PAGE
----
What to do After the Affair? - Seek Counseling or Get a Divorce?

by Coleta Stewart - Date: 2010-11-18 - Word Count: 591 Share This!

Whether to stay married or not after the affair is a very difficult decision to make. When you first learned that your spouse was or is having an affair, you now find yourself completely caught up in the very real pain of having been cheated upon and lied to. The feelings of anger caused by hurt and deception from someone you loved with your whole heart and soul can be unbearable at times, so it's only natural to want to escape from this nightmarish situation. Unfortunately, there is no magic answer to say is it right or wrong to get a divorce.

Most people would rather get a divorce than do the hard work of rebuilding trust and faith in a relationship after someone has gone astray. But acting in haste and jumping too quickly into divorce, without giving your marriage a fighting chance may not be the wisest course to take - and you may later regret not trying. Sad as it is, sometimes it takes a crisis to make people stronger. So given the choice, you should do everything possible to make your marriage work before you make the decision that it's time to move on.

Aside from death, dealing with a marriage in crisis is the toughest marital trauma you're likely to experience. And if you're the cheated on spouse, you may feel like divorce is the only way out for you. But if your cheating spouse is willing and committed to rebuilding your relationship, there is a good chance that your marriage will survive after the affair. Since divorce is such a life-changing decision, working with an objective party such as a marriage counselor, may help you and your spouse work to make the best decision for your marriage. Understand that a marriage counselor can't tell you whether to divorce or stay married, only you and your spouse can make that decision. But a good counselor can make you see and understand things about each other that you never saw before.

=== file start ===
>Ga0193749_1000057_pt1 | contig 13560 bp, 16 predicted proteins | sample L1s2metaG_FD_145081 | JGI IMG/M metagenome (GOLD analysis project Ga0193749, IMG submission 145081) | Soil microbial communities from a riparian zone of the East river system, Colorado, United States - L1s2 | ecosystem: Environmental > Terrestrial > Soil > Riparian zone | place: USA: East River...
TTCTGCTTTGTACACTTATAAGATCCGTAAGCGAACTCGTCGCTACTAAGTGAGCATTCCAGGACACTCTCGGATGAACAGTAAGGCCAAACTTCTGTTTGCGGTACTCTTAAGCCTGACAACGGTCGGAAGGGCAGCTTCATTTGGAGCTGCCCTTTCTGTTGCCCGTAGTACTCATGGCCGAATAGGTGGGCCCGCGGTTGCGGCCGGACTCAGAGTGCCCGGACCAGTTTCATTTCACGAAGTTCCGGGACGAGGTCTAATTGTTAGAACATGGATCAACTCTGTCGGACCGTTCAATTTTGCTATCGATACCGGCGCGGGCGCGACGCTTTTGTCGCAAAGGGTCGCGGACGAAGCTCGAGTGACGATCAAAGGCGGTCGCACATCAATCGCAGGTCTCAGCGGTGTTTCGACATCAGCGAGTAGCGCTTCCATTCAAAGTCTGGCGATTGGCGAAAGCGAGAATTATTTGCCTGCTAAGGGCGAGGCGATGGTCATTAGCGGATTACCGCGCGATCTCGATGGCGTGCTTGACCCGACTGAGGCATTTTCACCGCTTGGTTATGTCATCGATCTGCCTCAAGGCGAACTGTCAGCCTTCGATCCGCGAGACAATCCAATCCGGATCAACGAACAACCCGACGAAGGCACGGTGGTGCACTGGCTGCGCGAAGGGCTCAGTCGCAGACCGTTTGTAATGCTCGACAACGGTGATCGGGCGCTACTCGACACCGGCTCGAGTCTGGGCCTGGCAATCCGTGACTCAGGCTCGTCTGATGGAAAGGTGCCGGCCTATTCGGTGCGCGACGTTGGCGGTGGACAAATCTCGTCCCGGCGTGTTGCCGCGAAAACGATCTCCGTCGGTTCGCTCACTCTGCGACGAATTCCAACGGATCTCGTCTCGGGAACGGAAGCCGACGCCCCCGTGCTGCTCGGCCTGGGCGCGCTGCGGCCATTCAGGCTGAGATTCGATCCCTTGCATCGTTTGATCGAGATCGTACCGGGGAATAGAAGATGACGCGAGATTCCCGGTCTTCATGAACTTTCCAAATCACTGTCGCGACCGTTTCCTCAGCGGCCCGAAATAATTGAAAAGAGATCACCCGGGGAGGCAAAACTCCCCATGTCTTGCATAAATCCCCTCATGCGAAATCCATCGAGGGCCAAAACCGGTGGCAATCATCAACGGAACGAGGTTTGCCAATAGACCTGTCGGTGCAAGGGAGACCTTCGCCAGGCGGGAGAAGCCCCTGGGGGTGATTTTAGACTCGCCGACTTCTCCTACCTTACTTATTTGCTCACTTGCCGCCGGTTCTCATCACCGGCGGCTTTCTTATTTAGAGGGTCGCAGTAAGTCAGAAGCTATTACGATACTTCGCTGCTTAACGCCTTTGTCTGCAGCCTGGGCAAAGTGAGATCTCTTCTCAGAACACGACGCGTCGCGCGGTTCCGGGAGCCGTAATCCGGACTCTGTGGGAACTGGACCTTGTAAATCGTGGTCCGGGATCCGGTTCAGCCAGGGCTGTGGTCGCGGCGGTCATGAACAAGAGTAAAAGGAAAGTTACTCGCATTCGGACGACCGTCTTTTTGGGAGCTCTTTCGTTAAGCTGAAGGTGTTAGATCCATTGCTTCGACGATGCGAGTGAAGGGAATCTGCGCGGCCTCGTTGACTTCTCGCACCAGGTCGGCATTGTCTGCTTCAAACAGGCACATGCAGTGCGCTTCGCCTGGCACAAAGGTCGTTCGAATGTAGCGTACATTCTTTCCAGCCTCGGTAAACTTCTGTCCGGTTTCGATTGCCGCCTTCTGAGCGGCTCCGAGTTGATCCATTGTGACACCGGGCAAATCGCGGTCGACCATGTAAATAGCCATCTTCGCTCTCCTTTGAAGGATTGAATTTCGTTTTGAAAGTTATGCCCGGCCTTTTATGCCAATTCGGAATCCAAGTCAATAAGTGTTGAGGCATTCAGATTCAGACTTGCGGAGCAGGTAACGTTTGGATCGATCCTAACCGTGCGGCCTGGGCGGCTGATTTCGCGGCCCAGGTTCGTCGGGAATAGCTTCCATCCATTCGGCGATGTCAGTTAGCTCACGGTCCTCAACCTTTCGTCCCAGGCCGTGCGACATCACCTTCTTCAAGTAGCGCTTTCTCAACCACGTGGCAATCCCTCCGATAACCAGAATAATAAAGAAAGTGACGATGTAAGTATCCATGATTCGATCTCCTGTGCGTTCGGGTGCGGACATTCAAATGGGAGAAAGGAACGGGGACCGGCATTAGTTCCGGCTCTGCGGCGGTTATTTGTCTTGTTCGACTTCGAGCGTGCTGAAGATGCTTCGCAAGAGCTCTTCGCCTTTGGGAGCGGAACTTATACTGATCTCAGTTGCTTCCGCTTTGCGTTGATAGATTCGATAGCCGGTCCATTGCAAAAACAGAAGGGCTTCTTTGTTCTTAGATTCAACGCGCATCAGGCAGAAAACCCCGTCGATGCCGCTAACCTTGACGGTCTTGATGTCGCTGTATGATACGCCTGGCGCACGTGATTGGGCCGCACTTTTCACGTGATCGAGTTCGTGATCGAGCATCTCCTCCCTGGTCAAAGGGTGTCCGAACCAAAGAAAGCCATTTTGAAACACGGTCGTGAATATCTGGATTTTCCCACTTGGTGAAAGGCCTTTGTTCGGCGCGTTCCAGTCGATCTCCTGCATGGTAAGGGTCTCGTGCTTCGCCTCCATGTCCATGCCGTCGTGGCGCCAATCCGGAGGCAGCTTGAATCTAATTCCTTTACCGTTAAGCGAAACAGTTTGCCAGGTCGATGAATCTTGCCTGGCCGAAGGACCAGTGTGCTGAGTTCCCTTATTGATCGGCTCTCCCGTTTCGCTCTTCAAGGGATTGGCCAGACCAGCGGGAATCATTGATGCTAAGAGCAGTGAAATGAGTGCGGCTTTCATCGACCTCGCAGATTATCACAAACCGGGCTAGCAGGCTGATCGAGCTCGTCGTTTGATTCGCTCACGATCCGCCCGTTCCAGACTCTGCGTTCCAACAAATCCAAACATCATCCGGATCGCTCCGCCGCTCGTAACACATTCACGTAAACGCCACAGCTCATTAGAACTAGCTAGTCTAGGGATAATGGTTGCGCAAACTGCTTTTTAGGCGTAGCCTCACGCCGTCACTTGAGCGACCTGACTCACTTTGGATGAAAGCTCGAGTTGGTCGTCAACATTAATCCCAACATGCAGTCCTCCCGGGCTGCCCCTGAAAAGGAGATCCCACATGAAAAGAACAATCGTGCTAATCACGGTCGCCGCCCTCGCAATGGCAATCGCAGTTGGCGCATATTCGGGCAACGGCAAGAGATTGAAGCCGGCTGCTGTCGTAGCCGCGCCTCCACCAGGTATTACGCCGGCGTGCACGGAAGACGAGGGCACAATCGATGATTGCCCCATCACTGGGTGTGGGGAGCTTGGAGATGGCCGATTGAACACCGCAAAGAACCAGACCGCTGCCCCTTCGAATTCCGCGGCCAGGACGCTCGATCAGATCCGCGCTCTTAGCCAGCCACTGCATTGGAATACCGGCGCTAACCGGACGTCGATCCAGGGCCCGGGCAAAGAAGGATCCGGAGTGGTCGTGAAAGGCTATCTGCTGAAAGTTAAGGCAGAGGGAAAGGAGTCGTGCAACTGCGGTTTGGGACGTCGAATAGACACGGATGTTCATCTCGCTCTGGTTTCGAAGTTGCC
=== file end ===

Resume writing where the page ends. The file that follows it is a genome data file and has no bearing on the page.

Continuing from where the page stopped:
How do you make the decision to stay and work things out or just end it all? The answer to this question will depend partly on your cheating spouse. Ask yourself:

1) Is your spouse 100 percent committed and willing to do the difficult work needed to rebuild the marriage? The bottom line is that it takes two for a strong relationship to work out. One half of the relationship can't make it work.

2) Has he or she broken all ties with the other person - that means that all other parties have to be out of the picture for good?

3) Has he or she expressed a desire to repair the relationship?

4) Is your spouse agreeably to couples counseling?

5) Has your spouse expressed true regret for his actions and acknowledged the deep pain he has caused you?

6) As the cheated on spouse, are you willing to put forth the effort to rebuild your marriage?

Getting answers to these questions will go a long way toward helping you make an informed decision about your marriage. If your spouse wouldn't agree to counseling, it's not the end of the road. There are other alternatives such as going through self-help relationship-building programs. You can find many reputable programs online or visit the resource mentioned at the end of this article.

Staying and working on your marriage after the affair requires patience, time, commitment and energy. Right now things may look bleak, but you can look at this experience as a stumbling block or a stepping stone. A stepping stone to a wonderful relationship you never thought possible.

Get immediate help right now to save your relationship after the affair - no need to wait to see a counselor! Learn how to restore the trust and save your marriage from divorce. Visit: http://www.emotionalaffairadvice.com/ - today and get instant access to download the FREE 7-Part Survive an Affair course.n
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